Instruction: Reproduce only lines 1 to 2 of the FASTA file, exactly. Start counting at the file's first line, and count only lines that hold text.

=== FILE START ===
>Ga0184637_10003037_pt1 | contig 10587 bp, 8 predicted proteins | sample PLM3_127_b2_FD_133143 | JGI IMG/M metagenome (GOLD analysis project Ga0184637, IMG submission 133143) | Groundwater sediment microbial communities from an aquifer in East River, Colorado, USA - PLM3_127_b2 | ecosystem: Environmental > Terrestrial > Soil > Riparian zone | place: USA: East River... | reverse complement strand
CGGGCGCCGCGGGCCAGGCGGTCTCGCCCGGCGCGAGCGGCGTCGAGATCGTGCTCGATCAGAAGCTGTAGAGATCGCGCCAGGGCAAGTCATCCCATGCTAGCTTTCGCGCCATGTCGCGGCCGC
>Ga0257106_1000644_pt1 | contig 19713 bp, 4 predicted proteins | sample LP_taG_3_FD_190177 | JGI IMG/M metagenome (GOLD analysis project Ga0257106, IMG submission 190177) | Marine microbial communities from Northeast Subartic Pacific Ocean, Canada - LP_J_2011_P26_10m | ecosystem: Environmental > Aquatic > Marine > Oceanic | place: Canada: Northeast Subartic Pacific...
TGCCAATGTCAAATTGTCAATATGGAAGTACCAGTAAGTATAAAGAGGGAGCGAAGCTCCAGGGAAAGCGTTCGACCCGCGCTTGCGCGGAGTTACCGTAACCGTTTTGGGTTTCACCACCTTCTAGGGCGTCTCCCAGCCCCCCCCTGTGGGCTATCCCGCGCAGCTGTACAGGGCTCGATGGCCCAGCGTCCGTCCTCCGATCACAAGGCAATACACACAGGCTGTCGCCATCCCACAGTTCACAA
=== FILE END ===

>Ga0184637_10003037_pt1 | contig 10587 bp, 8 predicted proteins | sample PLM3_127_b2_FD_133143 | JGI IMG/M metagenome (GOLD analysis project Ga0184637, IMG submission 133143) | Groundwater sediment microbial communities from an aquifer in East River, Colorado, USA - PLM3_127_b2 | ecosystem: Environmental > Terrestrial > Soil > Riparian zone | place: USA: East River... | reverse complement strand
CGGGCGCCGCGGGCCAGGCGGTCTCGCCCGGCGCGAGCGGCGTCGAGATCGTGCTCGATCAGAAGCTGTAGAGATCGCGCCAGGGCAAGTCATCCCATGCTAGCTTTCGCGCCATGTCGCGGCCGC